3 Days of the Condor : a review

14 Mar

The wet streets, the smoke emanating from a corner of the frame in a desolate night, the breath vapour, the cigarette(s) (though the number is quite few) is all there, but if you expect a run-of-the-mill noir from Sydney Pollack’s 3 Days of the Condor, you are about to smash against the windshield.

There are too many small, quaint, and big and bold statements in the movie, it subverts many of the stylistic expectations of the noir, and yet is very much part of that stylistic family.  Consider these following facts: our protagonist here is not a Private detective, not attached to the environs of the street, not a lonesome figure out to rub against the world and doesn’t care about its hard edges – no, he is that sample of the romanticized exquisite good life – a reader of fiction.  And not just that, he works amidst books, and he reads detective stories (ok, so not quite the high taste) from around the world.  If film noir is studied as a stylistic quality which fascinates us with the fascination of watching (Oliver Harris’s [see Citations] example is Robert Siodmak’s 1946 movie The Killers, one can also think of Hitchcock’s Rear Window, or Psycho), the fascination of 3 Days of the Condor, and this is the second definitive distinction, is with reading itself – reading fiction, reading photographs, reading the weather… It was the French New Wave which fed on American noir and spoke of camera stylo.  In 3 Days of the Condor we have a homecoming of a profoundly influential style.  Thirdly, the central question of the movie (and I avoid spoilers) is about the unseen politics of publication itself – the protagonist notices that a very ordinary detective fiction in Spanish published from Venezuela is getting translated to languages which cannot boast of prolific translations – like Arabic and Dutch.  He smells something odd, and soon the cleaners come calling.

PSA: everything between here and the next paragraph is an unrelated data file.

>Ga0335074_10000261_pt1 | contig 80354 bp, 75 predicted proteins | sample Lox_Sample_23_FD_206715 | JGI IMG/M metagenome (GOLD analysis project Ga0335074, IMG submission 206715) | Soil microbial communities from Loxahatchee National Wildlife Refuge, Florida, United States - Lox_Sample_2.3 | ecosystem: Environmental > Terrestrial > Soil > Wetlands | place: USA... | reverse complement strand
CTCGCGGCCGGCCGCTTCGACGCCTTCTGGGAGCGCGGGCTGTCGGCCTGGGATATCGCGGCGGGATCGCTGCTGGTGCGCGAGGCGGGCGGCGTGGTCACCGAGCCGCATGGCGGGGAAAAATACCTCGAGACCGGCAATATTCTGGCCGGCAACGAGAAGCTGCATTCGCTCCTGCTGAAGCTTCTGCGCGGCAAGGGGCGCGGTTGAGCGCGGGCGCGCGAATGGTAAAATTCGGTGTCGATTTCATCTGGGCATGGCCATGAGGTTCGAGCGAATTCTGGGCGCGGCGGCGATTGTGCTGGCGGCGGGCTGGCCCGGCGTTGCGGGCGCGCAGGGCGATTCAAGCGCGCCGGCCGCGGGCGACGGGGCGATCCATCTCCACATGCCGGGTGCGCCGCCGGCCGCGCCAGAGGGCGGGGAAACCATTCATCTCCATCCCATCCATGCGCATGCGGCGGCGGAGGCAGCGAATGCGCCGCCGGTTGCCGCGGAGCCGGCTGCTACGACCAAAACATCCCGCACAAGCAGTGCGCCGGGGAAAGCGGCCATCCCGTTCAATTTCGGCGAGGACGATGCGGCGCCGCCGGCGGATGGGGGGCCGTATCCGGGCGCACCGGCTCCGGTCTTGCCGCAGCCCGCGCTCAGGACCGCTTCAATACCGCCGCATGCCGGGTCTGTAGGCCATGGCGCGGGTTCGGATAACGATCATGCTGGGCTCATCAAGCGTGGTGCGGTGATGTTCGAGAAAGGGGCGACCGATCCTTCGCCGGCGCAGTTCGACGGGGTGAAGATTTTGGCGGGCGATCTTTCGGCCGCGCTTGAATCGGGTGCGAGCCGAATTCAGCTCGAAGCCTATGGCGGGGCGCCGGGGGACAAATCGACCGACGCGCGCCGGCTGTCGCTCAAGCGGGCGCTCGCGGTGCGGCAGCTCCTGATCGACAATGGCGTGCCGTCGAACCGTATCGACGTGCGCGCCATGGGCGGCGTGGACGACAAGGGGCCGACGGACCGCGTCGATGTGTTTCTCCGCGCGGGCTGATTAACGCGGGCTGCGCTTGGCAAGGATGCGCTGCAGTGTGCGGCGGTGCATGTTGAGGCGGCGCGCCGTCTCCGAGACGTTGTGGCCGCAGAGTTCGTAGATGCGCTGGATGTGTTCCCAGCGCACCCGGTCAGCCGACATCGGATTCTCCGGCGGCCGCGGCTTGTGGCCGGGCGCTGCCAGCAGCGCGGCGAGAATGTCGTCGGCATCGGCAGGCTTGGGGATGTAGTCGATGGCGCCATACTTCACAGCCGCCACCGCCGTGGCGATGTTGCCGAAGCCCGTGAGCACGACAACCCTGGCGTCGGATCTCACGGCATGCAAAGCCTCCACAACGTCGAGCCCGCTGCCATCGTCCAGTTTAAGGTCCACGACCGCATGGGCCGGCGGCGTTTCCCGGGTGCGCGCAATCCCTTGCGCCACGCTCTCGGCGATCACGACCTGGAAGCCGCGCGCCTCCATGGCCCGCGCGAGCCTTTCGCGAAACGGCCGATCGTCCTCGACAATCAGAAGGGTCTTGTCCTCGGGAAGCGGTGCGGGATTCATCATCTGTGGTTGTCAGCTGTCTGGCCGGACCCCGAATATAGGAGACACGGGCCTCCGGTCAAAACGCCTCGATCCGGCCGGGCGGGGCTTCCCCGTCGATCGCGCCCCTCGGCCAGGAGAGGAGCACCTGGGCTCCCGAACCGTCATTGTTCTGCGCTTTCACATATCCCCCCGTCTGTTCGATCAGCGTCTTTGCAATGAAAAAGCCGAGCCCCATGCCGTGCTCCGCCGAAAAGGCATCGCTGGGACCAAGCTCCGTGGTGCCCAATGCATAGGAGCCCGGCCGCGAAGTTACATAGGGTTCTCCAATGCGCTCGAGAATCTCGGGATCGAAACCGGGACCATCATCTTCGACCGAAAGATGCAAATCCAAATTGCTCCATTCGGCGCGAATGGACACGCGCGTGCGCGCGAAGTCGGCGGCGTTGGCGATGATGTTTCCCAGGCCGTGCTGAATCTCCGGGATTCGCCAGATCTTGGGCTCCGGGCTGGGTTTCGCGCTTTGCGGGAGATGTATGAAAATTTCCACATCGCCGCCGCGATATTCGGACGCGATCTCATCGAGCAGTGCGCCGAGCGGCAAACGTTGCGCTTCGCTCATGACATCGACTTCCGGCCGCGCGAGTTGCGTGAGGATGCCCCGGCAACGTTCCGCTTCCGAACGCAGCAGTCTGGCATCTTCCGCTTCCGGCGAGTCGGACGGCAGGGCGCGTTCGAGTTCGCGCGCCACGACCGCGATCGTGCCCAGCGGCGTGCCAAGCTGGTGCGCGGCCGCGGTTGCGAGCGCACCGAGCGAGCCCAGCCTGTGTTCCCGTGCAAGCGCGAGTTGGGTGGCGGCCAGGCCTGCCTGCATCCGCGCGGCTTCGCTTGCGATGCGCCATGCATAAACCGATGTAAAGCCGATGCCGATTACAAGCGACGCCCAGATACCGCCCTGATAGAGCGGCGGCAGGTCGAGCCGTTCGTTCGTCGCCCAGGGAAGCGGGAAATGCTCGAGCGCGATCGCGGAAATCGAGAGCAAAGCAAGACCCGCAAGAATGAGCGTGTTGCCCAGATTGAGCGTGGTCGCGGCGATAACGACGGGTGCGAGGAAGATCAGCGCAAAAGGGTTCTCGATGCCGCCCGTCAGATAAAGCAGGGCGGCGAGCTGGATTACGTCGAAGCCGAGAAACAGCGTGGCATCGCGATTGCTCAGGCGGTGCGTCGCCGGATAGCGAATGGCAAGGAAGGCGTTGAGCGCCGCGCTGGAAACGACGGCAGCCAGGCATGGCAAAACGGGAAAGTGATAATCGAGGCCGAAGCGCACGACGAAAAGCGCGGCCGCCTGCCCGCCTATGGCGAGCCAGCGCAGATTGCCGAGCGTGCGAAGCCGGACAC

The feel of the movie – its slow paced melancholy with occasional bursts of action is still resonant and one cannot help but be reminded of such contemporary (and decent) cold war thrillers like Tinker Tailor Soldier Spy (2011, dir. Tomas Alfredson) Syd Field [see Citations] mentions 3 Days of the Condor as “one of the unheralded great movies of the 70s”(p.116), and this is what led me to watch it.  In many ways the movie is a complementary of the other 1975 great: Sidney Lumet’s Dog Day Afternoon – this is where the personal intersects with the political, and a political order almost receding to the past, while in 3 Days of the Condor we have the world politics barging into the unsuspecting personal life of the protagonist.  And I cannot immediately think of a more prescient movie when it comes to world geo-politics.

Citations:

Field, Syd. 2005. Screenwriting: Foundations of Screenplay. New York, Delta.

Harris, Oliver. 2003. “Film Noir Fascination: Outside History, but Historically so”, Cinema Journal, 43:1, pp.3-24

 

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